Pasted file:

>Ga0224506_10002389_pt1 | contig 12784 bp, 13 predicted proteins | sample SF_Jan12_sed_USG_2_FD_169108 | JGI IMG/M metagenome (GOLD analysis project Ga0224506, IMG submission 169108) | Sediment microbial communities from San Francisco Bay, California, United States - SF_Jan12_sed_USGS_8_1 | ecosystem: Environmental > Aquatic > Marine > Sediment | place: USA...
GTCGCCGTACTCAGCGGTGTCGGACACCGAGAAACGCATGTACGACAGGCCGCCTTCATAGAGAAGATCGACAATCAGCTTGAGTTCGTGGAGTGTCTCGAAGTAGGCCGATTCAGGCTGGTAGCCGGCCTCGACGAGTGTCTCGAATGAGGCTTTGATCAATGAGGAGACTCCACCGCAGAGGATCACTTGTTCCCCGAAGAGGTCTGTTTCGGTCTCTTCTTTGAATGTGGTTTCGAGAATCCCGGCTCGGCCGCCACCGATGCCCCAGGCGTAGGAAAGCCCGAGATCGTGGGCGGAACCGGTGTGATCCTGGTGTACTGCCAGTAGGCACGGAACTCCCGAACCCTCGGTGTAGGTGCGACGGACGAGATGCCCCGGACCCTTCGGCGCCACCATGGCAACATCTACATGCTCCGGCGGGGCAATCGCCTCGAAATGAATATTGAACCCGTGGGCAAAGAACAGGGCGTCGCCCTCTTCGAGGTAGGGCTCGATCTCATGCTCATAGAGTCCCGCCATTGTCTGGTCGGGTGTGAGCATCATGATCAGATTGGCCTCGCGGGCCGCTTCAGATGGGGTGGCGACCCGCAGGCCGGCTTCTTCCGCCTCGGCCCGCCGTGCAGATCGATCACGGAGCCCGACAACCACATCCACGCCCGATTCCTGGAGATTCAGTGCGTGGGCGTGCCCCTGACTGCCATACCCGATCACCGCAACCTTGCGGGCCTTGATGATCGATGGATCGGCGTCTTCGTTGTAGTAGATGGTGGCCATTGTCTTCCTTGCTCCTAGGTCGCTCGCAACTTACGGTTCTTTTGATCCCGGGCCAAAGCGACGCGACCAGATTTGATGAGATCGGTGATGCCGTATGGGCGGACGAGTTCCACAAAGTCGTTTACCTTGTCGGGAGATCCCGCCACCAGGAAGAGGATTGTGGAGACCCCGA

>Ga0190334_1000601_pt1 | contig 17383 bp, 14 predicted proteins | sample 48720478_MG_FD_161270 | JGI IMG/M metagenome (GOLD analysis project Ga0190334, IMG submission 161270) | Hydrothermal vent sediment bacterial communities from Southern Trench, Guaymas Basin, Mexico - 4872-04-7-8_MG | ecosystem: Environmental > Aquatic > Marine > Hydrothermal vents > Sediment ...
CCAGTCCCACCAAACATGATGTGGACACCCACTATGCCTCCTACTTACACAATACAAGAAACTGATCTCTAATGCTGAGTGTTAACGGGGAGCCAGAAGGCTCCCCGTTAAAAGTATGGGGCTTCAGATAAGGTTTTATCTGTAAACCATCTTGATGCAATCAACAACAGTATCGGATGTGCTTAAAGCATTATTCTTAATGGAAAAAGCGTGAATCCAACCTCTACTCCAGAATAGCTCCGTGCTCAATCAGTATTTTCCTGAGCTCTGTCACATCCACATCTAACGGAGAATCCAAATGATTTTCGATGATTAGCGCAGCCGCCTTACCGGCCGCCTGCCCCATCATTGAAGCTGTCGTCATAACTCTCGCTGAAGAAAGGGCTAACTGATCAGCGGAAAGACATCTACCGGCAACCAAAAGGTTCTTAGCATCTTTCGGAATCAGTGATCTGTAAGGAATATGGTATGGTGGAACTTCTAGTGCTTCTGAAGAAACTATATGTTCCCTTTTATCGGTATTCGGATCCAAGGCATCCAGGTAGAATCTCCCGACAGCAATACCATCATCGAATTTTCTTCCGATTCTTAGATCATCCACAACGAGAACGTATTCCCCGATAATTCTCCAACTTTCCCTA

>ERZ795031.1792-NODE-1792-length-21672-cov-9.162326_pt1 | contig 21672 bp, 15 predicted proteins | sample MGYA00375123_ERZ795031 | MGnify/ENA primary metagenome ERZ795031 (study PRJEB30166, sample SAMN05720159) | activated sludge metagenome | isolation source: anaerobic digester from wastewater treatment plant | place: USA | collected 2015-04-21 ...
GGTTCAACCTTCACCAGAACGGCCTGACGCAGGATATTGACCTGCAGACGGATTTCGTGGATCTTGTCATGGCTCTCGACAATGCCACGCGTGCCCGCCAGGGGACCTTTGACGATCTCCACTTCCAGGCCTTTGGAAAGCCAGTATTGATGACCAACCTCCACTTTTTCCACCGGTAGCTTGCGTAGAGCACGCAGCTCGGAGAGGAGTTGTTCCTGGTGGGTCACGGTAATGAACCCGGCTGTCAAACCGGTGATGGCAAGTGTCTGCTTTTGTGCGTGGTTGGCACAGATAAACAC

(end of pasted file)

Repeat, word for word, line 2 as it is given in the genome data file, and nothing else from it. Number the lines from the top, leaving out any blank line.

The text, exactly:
GTCGCCGTACTCAGCGGTGTCGGACACCGAGAAACGCATGTACGACAGGCCGCCTTCATAGAGAAGATCGACAATCAGCTTGAGTTCGTGGAGTGTCTCGAAGTAGGCCGATTCAGGCTGGTAGCCGGCCTCGACGAGTGTCTCGAATGAGGCTTTGATCAATGAGGAGACTCCACCGCAGAGGATCACTTGTTCCCCGAAGAGGTCTGTTTCGGTCTCTTCTTTGAATGTGGTTTCGAGAATCCCGGCTCGGCCGCCACCGATGCCCCAGGCGTAGGAAAGCCCGAGATCGTGGGCGGAACCGGTGTGATCCTGGTGTACTGCCAGTAGGCACGGAACTCCCGAACCCTCGGTGTAGGTGCGACGGACGAGATGCCCCGGACCCTTCGGCGCCACCATGGCAACATCTACATGCTCCGGCGGGGCAATCGCCTCGAAATGAATATTGAACCCGTGGGCAAAGAACAGGGCGTCGCCCTCTTCGAGGTAGGGCTCGATCTCATGCTCATAGAGTCCCGCCATTGTCTGGTCGGGTGTGAGCATCATGATCAGATTGGCCTCGCGGGCCGCTTCAGATGGGGTGGCGACCCGCAGGCCGGCTTCTTCCGCCTCGGCCCGCCGTGCAGATCGATCACGGAGCCCGACAACCACATCCACGCCCGATTCCTGGAGATTCAGTGCGTGGGCGTGCCCCTGACTGCCATACCCGATCACCGCAACCTTGCGGGCCTTGATGATCGATGGATCGGCGTCTTCGTTGTAGTAGATGGTGGCCATTGTCTTCCTTGCTCCTAGGTCGCTCGCAACTTACGGTTCTTTTGATCCCGGGCCAAAGCGACGCGACCAGATTTGATGAGATCGGTGATGCCGTATGGGCGGACGAGTTCCACAAAGTCGTTTACCTTGTCGGGAGATCCCGCCACCAGGAAGAGGATTGTGGAGACCCCGA